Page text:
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What is a morgan silver dollar worth?

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posted on Aug, 9 2006 @ 02:42 AM
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Just curious. What is one of these things worth anyways?





posted on Aug, 9 2006 @ 02:52 AM
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depends completely on the grade of silver used, the condition of the coin, the rariety of it, all kinds of stuff....but i dont see how this has anything to do with secret societies.



posted on Aug, 9 2006 @ 02:55 AM
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Originally posted by umwolves123
depends completely on the grade of silver used, the condition of the coin, the rariety of it, all kinds of stuff....but i dont see how this has anything to do with secret societies.


Yeah I don't know either.

Now imagine that the woman has a hole punched in her eye. Almost like she can't see, ya see.

[edit on 9-8-2006 by In nothing we trust]



posted on Aug, 9 2006 @ 02:56 AM
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ok...after doing about an hours worth of searching for information on this coin you've shown i've only one question...WHY on earth are you calling this a "morgan" silver dollar?



posted on Aug, 9 2006 @ 03:01 AM
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Originally posted by In nothing we trust

Originally posted by umwolves123
depends completely on the grade of silver used, the condition of the coin, the rariety of it, all kinds of stuff....but i dont see how this has anything to do with secret societies.


Yeah I don't know either.

Now imagine that the woman has a hole punched in her eye. Almost like she can't see, ya see.

[edit on 9-8-2006 by In nothing we trust]


No, i dont see. what the hell are you talking about?

you just said you dont know what this has to do with secret societies then why did you post it? Are you even from this planet? what on earth are you talking about?



posted on Aug, 9 2006 @ 03:03 AM
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Originally posted by umwolves123
ok...after doing about an hours worth of searching for information on this coin you've shown i've only one question...WHY on earth are you calling this a "morgan" silver dollar?


You didn't do an hours worth of searching. I just posted this.



posted on Aug, 9 2006 @ 03:07 AM
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your right it was only about 15 min. but it sure seemed like an hour....but you still fail to answer what this has to do with secret societies and why you call this a "morgan" coin.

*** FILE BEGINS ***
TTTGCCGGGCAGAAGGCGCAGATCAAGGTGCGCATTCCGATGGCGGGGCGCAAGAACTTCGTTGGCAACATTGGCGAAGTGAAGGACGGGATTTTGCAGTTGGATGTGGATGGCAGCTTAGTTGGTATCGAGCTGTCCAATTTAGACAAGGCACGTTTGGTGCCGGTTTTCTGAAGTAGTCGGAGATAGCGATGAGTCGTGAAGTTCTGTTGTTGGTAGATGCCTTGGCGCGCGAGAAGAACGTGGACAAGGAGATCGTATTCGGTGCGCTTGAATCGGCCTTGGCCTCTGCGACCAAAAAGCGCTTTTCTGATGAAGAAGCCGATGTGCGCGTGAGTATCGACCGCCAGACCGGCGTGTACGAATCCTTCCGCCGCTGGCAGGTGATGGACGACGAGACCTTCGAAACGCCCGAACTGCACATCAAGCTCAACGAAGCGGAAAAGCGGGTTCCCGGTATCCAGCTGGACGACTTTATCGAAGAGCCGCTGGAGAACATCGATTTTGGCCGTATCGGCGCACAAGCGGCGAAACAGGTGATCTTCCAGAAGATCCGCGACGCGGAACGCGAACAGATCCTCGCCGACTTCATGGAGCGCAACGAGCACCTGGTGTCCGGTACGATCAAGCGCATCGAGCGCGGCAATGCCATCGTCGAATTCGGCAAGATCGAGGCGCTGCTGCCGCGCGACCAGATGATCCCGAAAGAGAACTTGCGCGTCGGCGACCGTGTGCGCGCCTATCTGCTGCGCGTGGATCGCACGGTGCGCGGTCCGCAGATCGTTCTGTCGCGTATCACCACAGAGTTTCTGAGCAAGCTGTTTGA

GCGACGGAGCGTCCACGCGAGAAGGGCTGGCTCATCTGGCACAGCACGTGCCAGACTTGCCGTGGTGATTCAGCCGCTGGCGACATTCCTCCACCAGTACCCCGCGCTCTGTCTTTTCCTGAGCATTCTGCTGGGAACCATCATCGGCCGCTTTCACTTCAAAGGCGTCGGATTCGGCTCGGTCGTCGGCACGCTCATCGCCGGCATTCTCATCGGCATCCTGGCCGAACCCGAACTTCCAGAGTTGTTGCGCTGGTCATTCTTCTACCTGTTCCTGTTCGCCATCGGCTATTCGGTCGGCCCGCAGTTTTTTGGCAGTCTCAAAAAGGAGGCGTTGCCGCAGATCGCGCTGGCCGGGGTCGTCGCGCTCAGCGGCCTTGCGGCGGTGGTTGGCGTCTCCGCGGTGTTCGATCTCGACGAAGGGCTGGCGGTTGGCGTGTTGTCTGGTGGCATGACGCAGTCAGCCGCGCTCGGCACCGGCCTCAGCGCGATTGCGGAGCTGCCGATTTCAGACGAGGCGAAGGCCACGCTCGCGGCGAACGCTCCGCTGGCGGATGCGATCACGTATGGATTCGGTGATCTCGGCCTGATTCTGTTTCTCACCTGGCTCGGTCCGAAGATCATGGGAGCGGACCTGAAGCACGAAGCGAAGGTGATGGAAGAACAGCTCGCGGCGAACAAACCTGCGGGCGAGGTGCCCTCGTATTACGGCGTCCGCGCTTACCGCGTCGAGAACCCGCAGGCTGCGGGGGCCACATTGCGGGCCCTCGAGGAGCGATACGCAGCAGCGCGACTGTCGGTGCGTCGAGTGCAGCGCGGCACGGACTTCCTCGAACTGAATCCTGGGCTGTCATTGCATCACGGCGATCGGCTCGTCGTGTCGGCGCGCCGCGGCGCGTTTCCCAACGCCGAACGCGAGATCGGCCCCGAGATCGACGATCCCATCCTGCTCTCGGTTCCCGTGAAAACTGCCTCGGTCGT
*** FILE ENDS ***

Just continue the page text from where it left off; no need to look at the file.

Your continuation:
posted on Aug, 9 2006 @ 03:24 AM
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Originally posted by umwolves123
ok...after doing about an hours worth of searching for information on this coin you've shown i've only one question...WHY on earth are you calling this a "morgan" silver dollar?


It is a Morgan Head silver dollar. They can be called Liberty heads but the more popular is Morgan Head Dollar. I think a guy by the name of Morgan designed the coin itself. I have a few in my collection.


Pie



posted on Aug, 9 2006 @ 03:25 AM
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Originally posted by umwolves123
your right it was only about 15 min. but it sure seemed like an hour....but you still fail to answer what this has to do with secret societies and why you call this a "morgan" coin.


The date.

Morgan silver dollars were minted between 1878 and 1921, with a notable break between 1905 and 1920.



posted on Aug, 9 2006 @ 04:41 AM
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15 minutes? Are you daft.
I took 5 seconds and searched it up on Ebay
search.ebay.com...
about 13-50 dollars (American)

Edit: there are naturaly a few notable exceptions, such as this one
cgi.ebay.com... m
it's marked at $1,600 (it's a set of 8 mind you)

[edit on 9-8-2006 by avonwodahs]



posted on Aug, 9 2006 @ 04:54 AM
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Hey while we are on the subject, I have a coin...



The minting of token was illegal in 1799 and a few private mints made them anyway, but it has made finding anything out about this coin damned near impossible. Its a 1799 Coventry Half-Penny, the back has an Elephant, a common enough coin but not that year. If I told you how we found it you would call me crazy. Is it worth anything?

Also I think the original poster is perhaps making reference perhaps to Columbia?

Edit: Crap that image is huge, sorry about that. Can we resize it without screwing up my upload points somehow?

[edit on 9-8-2006 by twitchy]



posted on Aug, 11 2006 @ 01:24 AM
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Originally posted by avonwodahs

search.ebay.com...

about 13-50 dollars (American)

Edit: there are naturaly a few notable exceptions, such as this one
cgi.ebay.com... m

it's marked at $1,600 (it's a set of 8 mind you)


Hmmm, I would have said it was only worth $1.

Perhaps I missed something?



posted on Aug, 11 2006 @ 01:26 AM
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Originally posted by twitchy
Hey while we are on the subject, I have a coin...